7

The BCash fork seems to have correctly anticipated the need to adjust difficulty downwards in the case of very slow blocks. This means it's much less likely for the chain to be orphaned when it was nowhere near as profitable to mine as the BTC chain (the first period was very unprofitable). All you need is one miner to continue mining to produce an adjustment downward fairly rapidly. However, now we're at the point where it may be more profitable to mine BCH and this may strip mining capacity away from BTC - the profitability will see-saw between both chains.

Why does the BTC chain not have faster downward adjustments? I'm guessing there is some important security reason for this. It certainly saved BCH in the beginning so superficially it seems like a good idea. If BTC loses a lot of mining power and has slow adjustments you could have really long periods of slow confirmation times on the legacy chain.

I expect this issue will become even more important with the 2x fork when BTC (presumably) loses much more hashing power. Perhaps there is no easy solution because it would require a hard fork in itself, defeating the purpose of not forking the legacy chain.

So to summarize:

  • Why is downward adjustment so slow on the legacy chain? There must be some real benefit to this.

  • Will an equilibrium in mining be found, assuming short-term profit seeking miners? How will that equilibrium be arrived at?

5

Peter Todd has an in-depth answer to this question here:

https://petertodd.org/assets/commitments/52ccc4802bd563076cbd25ec4c1ba88152098cb6aa356ba644c9e79a24182da5.txt

What attack does the difficulty drop rate limiter prevent?

The Bitcoin protocol limits the rate at which the difficulty can decrease to no less than 1/4th of the prior period's difficulty per adjustment period. Specifically, in the difficulty calculation the variable containing the actual time it took to generate 2016 blocks is capped at 4x the expected time.

// Limit adjustment step
int64_t nActualTimespan = pindexLast->GetBlockTime() - nFirstBlockTime;
if (nActualTimespan > params.nPowTargetTimespan*4)
    nActualTimespan = params.nPowTargetTimespan*4;

So why did Satoshi do this? What attack does this rate limiter prevent?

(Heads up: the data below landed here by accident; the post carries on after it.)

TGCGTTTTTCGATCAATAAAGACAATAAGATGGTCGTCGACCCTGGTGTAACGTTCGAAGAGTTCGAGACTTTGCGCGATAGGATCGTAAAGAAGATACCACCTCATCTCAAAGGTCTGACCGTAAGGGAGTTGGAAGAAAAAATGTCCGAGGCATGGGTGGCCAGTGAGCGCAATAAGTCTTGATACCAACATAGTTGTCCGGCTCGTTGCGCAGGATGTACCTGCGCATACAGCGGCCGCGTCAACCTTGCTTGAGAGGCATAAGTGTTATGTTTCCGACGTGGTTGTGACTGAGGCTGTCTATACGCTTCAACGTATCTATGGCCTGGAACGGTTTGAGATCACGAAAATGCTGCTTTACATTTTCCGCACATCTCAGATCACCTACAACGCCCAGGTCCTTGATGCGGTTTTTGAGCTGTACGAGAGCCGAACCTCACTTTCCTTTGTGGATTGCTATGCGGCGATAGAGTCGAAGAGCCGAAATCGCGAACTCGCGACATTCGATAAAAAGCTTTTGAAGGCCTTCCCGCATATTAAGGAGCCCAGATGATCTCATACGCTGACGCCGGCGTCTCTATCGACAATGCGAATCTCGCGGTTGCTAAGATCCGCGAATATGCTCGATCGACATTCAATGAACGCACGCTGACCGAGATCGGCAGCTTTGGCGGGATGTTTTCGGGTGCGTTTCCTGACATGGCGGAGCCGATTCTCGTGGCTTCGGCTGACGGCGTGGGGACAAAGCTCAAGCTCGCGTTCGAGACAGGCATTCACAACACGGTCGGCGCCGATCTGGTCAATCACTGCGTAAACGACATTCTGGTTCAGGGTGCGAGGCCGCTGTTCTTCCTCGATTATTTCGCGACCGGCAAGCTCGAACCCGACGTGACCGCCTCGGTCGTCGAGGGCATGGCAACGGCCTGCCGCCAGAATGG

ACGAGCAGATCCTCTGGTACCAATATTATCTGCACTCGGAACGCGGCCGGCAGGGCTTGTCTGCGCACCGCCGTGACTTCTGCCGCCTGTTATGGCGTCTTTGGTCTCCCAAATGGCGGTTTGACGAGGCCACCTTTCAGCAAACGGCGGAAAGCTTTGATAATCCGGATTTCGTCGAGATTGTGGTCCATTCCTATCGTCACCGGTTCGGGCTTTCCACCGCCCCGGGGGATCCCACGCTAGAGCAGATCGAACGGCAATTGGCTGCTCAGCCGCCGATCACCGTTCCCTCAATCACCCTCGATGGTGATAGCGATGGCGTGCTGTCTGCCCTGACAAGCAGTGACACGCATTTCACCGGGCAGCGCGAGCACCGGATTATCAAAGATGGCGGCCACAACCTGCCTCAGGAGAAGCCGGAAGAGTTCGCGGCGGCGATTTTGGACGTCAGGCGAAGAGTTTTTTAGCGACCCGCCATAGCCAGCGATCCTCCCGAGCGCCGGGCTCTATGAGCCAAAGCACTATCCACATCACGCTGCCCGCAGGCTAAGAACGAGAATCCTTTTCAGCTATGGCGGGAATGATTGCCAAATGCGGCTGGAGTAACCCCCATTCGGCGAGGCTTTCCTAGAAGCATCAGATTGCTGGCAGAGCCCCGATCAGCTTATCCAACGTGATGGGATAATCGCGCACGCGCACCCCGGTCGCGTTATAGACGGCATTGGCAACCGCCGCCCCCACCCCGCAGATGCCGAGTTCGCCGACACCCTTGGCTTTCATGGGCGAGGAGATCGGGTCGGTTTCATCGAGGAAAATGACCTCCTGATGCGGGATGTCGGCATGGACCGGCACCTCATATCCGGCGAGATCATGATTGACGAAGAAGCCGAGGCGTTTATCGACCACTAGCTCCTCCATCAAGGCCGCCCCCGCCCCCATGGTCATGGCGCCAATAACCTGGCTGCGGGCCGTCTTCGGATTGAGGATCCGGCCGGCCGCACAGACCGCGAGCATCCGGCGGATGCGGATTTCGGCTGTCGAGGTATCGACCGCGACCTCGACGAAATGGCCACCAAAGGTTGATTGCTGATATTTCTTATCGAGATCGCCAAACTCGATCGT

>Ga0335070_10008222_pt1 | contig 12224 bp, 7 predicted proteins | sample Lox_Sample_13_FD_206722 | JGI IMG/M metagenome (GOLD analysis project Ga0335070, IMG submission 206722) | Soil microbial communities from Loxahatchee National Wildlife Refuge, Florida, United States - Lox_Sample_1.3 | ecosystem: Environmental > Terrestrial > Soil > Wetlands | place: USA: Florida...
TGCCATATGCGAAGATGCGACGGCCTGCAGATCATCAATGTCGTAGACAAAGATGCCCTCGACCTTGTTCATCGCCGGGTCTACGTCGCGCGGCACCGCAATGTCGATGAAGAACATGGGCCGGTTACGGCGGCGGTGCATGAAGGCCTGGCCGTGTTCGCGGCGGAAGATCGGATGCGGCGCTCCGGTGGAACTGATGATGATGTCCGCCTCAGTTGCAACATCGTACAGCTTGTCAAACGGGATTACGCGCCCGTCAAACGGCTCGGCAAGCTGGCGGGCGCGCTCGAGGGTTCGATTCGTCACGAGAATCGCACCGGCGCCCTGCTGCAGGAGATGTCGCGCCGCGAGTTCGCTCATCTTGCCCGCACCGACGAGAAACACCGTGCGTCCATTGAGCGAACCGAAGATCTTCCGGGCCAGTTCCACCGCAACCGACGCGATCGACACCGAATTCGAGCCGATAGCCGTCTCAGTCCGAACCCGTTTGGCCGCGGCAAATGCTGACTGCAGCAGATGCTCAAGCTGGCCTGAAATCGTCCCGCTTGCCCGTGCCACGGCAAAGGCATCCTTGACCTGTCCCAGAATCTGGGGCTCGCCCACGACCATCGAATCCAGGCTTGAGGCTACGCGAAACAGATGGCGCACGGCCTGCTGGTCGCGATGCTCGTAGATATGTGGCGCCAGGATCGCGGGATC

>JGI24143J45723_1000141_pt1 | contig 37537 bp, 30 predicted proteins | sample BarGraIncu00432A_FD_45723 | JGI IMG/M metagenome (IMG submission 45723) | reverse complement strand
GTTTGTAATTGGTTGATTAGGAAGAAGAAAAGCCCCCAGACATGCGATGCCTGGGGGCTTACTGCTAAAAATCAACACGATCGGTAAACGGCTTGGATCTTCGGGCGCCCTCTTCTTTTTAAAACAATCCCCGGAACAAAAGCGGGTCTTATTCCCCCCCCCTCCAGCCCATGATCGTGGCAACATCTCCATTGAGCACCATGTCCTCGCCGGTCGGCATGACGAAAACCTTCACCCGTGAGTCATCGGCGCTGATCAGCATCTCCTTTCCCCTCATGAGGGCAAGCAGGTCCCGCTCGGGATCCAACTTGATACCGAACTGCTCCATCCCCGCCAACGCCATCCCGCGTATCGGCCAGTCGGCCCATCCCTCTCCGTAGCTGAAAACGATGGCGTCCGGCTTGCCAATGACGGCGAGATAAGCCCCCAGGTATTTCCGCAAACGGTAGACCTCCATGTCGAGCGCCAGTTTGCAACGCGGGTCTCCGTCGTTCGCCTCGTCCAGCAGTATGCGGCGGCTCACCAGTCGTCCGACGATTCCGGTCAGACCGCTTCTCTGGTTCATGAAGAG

Suppose I want to trick you into accepting a chain that I've mined with less work than the valid chain with the most work in existence. If I can successfully sybil attack you, I can prevent you from learning about the most-work chain.

Let's suppose I start the sybil attack when you know of the existance of block n=(k*2016 - 1), which happens to be one block prior to the end of the difficulty adjustment period, and has timestamp t.

I now mine block n+1 with the largest timestamp you'll accept (your local clock plus 2hrs). Without the rate limiter, the amount that the difficulty would drop is limited only by the difference between time t and now - that may be very large if your node has been off for awhile, you're in initial sync, or I manage to get you to reset your chainstate (e.g. by social engineering, or with a chainstate corruption exploit). For example, if I manage to roll you back a year, the difficulty would drop to 1/26th of the last block you know about.

With the difficulty dropped, I can then mine blocks quite cheaply to make you think the transaction you're accepting has a significant number of confirmations.

By limiting the rate at which difficulty can drop we make this attack significantly more expensive: my cost-per-block is now only 1/4th of what it should be, a significant increase compared to the situation without the drop rate limit.

Synchrony/Latency

Of course, all consensus systems have a network synchrony assumption of some kind - if the participants can't communicate in a sufficiently timely manner it's impossible to come to consensus; the infinite latency case being an obvious example. But even if the system isn't functioning properly, we still want to limit what an attacker can do: in combination with PoW, the difficulty drop limit ensures that even if latency is infinite, attacks against participants are still expensive, turning a potentially disastrous double-spend attack into a much less harmful DoS attack.

PoW vs PoS

Finally, note how important PoW was here: PoW guarantees that this attack will be expensive, by virtue of the fact that the attacker has no way of avoiding the need to spend funds to destroy energy - or in the case of stolen hash power, give up the opportunity to mine blocks extending the most-work chain.

Meanwhile in a PoS system this attack can be done for free: even in a "slasher" style PoS system, since we've sybil attacked the target we can prevent the slasher mechanism from working. The proof of our fraud will never reach the outside world, and thus has no impact on the value of our staked coins.

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